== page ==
Woman of the Century/Martha Morton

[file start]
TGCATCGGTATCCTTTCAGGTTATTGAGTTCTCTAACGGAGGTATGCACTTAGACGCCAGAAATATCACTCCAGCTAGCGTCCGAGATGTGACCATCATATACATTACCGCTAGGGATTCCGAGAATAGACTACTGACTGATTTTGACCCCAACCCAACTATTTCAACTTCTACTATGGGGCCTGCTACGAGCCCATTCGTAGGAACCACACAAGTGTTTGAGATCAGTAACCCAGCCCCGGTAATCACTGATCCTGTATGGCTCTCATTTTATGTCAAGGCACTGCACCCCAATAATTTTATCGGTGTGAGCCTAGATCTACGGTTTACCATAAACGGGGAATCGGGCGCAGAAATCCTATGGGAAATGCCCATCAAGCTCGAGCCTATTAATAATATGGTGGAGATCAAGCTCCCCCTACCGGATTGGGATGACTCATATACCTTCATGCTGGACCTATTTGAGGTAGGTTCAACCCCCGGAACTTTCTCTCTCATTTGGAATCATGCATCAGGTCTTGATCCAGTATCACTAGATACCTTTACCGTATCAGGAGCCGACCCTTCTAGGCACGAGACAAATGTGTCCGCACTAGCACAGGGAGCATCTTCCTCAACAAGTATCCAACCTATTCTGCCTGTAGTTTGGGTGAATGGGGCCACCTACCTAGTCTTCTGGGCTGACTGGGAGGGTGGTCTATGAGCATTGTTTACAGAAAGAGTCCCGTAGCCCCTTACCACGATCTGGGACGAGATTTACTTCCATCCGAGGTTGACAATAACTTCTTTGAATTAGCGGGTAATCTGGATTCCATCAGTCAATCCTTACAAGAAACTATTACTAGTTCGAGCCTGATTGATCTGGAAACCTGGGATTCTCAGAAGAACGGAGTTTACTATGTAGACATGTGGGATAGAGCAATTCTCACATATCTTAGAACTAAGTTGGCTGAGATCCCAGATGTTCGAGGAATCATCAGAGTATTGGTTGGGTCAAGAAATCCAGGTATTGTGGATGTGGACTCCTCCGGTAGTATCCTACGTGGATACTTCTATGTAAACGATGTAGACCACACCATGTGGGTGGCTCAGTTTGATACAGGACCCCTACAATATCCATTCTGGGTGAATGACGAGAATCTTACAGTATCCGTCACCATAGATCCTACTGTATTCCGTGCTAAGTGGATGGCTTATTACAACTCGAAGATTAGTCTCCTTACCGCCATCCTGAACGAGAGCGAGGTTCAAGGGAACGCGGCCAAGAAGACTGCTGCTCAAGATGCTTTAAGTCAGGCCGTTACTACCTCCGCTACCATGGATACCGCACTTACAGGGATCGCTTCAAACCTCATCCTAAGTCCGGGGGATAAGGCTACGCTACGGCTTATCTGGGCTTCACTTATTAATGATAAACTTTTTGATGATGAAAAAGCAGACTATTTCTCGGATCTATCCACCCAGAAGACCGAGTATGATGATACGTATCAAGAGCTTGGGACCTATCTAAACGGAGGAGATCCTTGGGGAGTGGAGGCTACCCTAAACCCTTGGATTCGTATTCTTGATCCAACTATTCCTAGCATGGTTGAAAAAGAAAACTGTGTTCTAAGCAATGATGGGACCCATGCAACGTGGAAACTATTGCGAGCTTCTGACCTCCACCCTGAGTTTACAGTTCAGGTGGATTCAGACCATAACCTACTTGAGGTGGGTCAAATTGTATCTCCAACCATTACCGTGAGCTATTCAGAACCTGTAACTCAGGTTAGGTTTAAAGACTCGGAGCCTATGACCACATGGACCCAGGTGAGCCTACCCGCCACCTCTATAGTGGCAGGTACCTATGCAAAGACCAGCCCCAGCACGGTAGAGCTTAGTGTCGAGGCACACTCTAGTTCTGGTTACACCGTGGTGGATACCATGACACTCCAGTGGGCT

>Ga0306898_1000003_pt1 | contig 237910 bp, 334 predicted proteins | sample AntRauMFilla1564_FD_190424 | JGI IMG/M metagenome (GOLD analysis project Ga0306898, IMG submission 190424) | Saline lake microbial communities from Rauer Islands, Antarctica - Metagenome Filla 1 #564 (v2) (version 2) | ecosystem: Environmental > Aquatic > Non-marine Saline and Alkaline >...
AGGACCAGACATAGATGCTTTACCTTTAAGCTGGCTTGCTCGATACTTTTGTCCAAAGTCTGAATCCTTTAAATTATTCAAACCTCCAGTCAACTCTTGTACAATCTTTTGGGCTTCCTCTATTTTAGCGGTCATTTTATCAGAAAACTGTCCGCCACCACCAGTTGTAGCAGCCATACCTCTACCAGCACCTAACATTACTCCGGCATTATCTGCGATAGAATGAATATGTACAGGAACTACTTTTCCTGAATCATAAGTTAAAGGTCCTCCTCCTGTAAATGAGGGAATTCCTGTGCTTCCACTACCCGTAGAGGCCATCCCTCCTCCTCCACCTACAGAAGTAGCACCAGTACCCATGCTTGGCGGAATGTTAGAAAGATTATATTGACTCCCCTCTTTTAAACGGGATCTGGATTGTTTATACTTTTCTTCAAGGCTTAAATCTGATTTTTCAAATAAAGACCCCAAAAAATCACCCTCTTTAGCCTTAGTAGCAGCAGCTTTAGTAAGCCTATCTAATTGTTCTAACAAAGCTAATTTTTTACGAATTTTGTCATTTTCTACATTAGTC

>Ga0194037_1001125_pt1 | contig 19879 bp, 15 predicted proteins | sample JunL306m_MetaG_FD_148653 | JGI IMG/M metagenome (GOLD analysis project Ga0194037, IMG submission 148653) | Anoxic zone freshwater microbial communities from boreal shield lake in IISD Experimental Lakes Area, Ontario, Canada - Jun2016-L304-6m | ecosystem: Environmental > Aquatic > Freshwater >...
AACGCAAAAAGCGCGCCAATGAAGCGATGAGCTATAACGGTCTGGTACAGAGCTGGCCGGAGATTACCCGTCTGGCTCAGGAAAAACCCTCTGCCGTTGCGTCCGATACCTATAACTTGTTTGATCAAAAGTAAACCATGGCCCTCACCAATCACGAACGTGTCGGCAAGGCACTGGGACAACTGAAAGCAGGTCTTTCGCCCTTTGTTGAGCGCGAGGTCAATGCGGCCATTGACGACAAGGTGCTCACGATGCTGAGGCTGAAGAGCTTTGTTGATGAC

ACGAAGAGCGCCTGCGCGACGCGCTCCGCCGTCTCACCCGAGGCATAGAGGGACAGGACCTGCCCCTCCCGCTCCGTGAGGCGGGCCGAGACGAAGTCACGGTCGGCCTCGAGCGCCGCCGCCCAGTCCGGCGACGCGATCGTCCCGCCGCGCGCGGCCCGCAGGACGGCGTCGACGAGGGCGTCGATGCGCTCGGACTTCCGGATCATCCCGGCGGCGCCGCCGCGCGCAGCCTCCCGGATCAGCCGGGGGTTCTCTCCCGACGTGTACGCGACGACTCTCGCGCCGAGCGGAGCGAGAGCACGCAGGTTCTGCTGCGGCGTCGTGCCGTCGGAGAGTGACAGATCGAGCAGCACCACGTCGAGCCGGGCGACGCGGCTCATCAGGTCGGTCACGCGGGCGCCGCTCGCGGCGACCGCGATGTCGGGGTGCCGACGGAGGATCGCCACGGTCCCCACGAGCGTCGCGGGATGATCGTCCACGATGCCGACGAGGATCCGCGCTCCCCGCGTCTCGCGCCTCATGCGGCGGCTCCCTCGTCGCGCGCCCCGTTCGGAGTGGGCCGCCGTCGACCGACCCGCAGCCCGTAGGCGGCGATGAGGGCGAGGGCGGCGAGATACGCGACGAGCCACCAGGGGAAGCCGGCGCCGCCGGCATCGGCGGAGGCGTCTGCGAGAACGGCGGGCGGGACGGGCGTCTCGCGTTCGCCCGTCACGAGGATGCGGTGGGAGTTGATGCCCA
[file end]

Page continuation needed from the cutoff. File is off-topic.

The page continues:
MORTON, Miss Martha, author and play-wright, born m New York, N. Y., in 1865. Her parents are English, and in 1875 she was taken to their native town in England, where she lived and studied for several years in an artistic atmosphere. Her early studies included a thorough course in English literature, and she became a profound student of dramatic form and style in composition. Her studies of the English classics were earnest and wide, and her own literary tastes and ambitions soon began to take form. Returning to New York City, she made her first effort in dramatic composition a fine dramatization of George Eliot's "Daniel Deronda." Her effort was encouraged by the late John Gilbert. She then devoted herself to study and composition for several years. One of her plays was put upon the boards by Clara Morris, and it still holds a place in the repertory of that great actor. In 1881, when the subject of high-pressure living was occupying public attention, she wrote her now famous play, "The Merchant." She presented the manuscript to a number of New York managers, who read it and returned it to her labeled "unavailable." Discouraged by repeated rejections, she put away the manuscript, and only when her family suggested to her that she compete for a prize offered by the New York "World" for the best play sent within a given time, did she draw it forth from her desk. Carrying the manuscript down town one day, she absent-mindedly left it on the counter of a shop, walked off and forgot the entire incident, until reminded of the approaching competition. The manuscript was recovered after much difficulty, won the first prize, and, after production in a matinee performance, was again threatened with oblivion. By accident the play was finally purchased, but another delay of twelve months occurred before it earned real success. Miss Morton is a profound student, is ardently ambitious, works for pure love of the profession, and is keenly critical of her own work. She composes very slowly and her fastidious taste involves an immense amount of labor. She has a new drama ready to place on the boards and has work laid out for several years to come. She is the author of "Geoffrey Middleton, Gentleman," an American play that has run successfully in New York City and other towns. Among her patrons is MARTHA MORTON. William H. Crane, the comedian. She has set up a high standard in her work and she labors diligently to reach it in every case. She is the youngest woman who ever became a successful playwright. She has a pleasant home in New York City, and her pecuniary returns from her work have given her abundant leisure to devote to her forthcoming plays.